It’s not often I tackle two apps in the same review. However, today’s a bit different: the apps I’m looking at, Catch and I Journal, are meant to be used together. Catch is note-capturing tool similar to Evernote, while I Journal is a journaling tool that uses Catch’s engine and tagging system in order to function.
For those who have never used a cloud-based note system, Catch is definitely a great tool for organizing your thoughts. Using its system, you can store text, voice, photo and notifications to a cloud-enabled account, letting you access it from both your browser and your phone. This is obviously a big help if you’re the creative type that has ideas often and doesn’t have the memory to back it up.
The main appeal of Catch is this cloud functionality; it’s a great way to easily share and store photos as well as quick notes. I have a few concerns about it being able to do any heavy lifting, but I’ll get to that later in the review.
Catch’s partner in this review, I Journal, is based around concepts outlines in a book called “The Happiness Advantage.” I’m not going to shill for the book because I’ve never read it; instead, I’m going to approach the app like I would any other.
I Journal uses Catch as storage for the journal entries it makes; it automatically marks posts created through it with “#Ijournal” and other tags for easy identification. Within the creation process, users can mark whether an entry is one that relates to “Gratitude,” “Exercise,” “Meditation” or “Kindness,” which in turn will add more tags. This allows for easy sorting and reflecting, especially when coupled with a “rate your day out of five stars” query.
I’ve always liked journaling; part of why I write opinion is that I like to open myself up to other people. However, I’m a bit skeptical about Catch as a way to do this. Like my problems with tablets, I take issue with that fact that it’s very unwieldy to enter long-form writing on a mobile screen. I don’t like typing on my Atrix for any extended period of time: I don’t write Droid Life posts on my phone, and don’t see myself journaling with it, either.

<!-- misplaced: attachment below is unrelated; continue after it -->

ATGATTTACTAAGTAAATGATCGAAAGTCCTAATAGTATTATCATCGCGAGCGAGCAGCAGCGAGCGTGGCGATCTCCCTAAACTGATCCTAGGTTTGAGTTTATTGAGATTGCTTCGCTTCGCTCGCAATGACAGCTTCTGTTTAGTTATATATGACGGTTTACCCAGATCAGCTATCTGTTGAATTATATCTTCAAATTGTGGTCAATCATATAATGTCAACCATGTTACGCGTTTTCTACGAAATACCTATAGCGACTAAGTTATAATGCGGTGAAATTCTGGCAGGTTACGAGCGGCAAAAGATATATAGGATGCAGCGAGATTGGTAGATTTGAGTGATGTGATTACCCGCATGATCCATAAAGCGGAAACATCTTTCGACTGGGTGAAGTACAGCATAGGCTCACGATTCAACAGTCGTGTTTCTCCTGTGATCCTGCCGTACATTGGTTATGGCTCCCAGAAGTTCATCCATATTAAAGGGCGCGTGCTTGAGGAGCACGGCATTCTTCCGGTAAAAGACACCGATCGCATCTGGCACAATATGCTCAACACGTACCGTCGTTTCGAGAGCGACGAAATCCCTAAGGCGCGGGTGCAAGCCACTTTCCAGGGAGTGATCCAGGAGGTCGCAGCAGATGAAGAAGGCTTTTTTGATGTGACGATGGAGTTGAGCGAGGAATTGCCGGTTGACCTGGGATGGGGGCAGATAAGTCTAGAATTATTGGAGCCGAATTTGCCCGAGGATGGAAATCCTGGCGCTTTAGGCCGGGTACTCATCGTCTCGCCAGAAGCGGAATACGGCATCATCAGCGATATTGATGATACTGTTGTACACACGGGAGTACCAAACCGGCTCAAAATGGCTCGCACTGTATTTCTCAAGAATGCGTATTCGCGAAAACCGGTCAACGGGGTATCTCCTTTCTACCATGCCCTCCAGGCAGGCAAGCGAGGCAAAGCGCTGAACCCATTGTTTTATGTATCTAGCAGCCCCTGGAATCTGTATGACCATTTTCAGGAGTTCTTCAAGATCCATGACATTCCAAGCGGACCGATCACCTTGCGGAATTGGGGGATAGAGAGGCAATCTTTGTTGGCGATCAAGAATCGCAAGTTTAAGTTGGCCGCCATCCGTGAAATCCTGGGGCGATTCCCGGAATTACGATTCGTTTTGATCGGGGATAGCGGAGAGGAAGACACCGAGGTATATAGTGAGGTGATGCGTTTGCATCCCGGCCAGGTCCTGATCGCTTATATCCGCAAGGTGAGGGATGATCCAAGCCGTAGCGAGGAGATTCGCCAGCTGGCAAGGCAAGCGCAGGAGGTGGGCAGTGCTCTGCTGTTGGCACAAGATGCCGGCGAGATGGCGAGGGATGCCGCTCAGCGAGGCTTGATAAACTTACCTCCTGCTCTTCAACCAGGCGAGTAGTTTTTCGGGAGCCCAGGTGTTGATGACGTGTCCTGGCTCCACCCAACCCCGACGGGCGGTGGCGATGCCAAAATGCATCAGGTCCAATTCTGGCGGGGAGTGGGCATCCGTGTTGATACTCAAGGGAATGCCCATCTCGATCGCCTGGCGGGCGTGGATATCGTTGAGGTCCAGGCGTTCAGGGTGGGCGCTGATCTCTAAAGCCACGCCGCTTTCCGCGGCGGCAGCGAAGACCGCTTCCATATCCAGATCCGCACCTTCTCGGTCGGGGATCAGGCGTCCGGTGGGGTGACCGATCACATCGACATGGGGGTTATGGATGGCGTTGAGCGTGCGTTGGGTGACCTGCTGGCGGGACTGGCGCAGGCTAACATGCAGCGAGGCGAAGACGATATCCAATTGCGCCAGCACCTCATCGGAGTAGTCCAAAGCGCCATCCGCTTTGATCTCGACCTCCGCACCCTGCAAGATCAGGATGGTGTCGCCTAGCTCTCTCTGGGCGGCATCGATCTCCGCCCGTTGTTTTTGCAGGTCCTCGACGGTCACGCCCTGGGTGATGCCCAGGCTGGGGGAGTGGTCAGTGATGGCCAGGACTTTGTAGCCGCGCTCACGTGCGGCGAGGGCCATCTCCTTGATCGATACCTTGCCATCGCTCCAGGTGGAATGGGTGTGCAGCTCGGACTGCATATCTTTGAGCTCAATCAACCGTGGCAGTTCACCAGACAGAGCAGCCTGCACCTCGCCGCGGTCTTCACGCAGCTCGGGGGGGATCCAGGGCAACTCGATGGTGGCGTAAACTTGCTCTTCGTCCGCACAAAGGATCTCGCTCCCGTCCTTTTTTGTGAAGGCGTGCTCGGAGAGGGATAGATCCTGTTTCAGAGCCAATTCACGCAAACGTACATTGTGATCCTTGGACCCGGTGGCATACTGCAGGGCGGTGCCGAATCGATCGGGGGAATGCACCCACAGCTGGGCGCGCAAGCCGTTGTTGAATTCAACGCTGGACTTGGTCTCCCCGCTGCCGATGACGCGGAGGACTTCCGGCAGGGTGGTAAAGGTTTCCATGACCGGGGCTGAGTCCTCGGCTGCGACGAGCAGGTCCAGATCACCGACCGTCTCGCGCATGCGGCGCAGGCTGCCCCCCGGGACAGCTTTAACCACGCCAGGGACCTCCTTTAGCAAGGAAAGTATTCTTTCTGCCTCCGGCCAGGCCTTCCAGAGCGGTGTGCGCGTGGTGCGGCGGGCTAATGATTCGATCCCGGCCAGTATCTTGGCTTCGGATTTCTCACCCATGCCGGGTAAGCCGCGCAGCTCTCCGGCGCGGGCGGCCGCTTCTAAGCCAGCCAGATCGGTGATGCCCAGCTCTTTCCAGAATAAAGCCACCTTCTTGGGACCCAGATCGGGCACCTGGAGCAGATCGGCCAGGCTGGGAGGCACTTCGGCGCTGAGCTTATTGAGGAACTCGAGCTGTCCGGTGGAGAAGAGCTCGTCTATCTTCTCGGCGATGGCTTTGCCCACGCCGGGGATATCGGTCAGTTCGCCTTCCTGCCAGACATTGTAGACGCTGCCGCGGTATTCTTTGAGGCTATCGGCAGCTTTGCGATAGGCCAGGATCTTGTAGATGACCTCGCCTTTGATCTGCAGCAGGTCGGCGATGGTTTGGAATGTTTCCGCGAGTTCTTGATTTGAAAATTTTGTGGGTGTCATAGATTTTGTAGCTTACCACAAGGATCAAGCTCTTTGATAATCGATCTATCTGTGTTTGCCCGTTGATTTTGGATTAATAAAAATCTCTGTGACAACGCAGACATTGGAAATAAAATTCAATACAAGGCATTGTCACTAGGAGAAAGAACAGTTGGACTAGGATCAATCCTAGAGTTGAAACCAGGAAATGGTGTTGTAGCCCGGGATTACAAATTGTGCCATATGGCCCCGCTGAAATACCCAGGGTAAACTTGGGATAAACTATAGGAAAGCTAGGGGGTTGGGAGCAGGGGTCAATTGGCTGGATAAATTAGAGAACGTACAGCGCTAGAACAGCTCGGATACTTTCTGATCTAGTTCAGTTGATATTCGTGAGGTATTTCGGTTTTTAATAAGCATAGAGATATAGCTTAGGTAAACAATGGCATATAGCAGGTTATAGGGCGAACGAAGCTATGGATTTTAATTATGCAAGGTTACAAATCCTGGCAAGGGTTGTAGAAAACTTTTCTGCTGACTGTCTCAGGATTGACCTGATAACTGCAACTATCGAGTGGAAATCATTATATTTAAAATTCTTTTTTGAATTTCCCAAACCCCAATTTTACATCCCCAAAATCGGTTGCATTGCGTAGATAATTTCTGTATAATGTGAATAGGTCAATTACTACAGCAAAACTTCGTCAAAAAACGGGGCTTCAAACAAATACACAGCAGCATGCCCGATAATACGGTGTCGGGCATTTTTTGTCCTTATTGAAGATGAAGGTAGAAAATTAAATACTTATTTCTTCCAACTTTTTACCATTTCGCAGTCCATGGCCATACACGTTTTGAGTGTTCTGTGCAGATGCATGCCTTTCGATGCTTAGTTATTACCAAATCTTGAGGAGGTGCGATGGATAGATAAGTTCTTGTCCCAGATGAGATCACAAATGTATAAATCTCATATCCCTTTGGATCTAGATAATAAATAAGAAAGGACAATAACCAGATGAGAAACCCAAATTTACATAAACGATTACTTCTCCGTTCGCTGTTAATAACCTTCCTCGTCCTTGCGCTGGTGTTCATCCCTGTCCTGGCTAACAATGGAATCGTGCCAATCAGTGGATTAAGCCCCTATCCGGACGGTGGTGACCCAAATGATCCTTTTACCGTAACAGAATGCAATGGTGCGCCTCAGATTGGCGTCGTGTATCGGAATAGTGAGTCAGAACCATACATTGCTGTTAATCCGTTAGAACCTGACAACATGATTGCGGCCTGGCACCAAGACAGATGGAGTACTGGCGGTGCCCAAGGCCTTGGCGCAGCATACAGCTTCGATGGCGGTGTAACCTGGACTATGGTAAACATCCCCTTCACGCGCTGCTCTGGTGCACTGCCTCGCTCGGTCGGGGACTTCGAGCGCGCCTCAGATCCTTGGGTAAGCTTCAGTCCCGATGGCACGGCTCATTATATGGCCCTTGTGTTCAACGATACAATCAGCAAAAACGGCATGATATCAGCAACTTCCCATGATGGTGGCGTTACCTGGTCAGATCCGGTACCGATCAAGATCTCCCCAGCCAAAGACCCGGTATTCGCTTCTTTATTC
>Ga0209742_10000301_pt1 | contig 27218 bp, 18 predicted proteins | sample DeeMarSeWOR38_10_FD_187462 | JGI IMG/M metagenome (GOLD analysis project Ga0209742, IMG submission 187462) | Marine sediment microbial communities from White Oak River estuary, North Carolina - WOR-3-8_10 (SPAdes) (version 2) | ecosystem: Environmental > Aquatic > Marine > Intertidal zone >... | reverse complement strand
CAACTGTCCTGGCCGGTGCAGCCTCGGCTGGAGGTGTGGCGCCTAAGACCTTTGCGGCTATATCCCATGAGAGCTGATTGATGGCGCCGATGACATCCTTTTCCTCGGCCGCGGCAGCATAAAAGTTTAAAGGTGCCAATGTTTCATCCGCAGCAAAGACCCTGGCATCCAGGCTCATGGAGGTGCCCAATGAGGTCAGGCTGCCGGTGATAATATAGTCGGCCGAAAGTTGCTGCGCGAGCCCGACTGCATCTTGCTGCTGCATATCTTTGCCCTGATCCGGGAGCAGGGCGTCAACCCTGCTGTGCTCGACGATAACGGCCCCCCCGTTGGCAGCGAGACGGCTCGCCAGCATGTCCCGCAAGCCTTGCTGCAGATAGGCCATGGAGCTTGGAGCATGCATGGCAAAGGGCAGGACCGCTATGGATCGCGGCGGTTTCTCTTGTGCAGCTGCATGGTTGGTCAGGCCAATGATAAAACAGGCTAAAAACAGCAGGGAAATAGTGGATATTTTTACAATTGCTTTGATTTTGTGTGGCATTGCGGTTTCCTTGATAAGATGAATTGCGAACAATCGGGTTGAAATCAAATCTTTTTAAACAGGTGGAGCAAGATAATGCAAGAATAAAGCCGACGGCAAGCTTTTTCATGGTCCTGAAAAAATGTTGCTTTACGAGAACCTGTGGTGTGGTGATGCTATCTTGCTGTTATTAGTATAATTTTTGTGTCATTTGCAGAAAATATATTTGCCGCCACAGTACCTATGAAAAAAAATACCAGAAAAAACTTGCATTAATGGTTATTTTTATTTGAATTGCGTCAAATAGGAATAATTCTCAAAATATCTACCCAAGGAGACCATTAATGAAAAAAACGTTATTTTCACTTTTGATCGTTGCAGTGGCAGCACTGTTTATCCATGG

However, I could see myself using Catch like I do Evernote – for quick review and offline reading. Since syncing stores an offline copy of notes on your phone, Catch is useful when you absolutely need access to something you’ve stored there; as long as you’ve synced recently, things should be alright.
Catch and I Journal’s usefulness is really dependant on the individual user. They’re very well-implemented systems, but it’s difficult to blanket whether they’re “good” or not based on the fact that I already have apps that do the same job. I mean, I could easily use Evernote to do the exact same things as Catch: however, I Journal’s specific purpose makes it easy for people who are looking for that experience to get into it.
It’s like when I reviewed ActionComplete a couple weeks ago: it’s an app specifically tailored to the Getting Things Done system. I could have easily use Astrid to do the same things that ActionComplete does, but since the latter is specifically tailored to my my needs, I’m obviously going to use it.
Who knows? Maybe these apps are something you, the reader, needs. Both Catch and I Journal are free downloads.
Matt Demers is Droid Life’s app guy, and kind of misses journaling. The next best thing is his Twitter and Tumblr, which are updated daily. Check them out!
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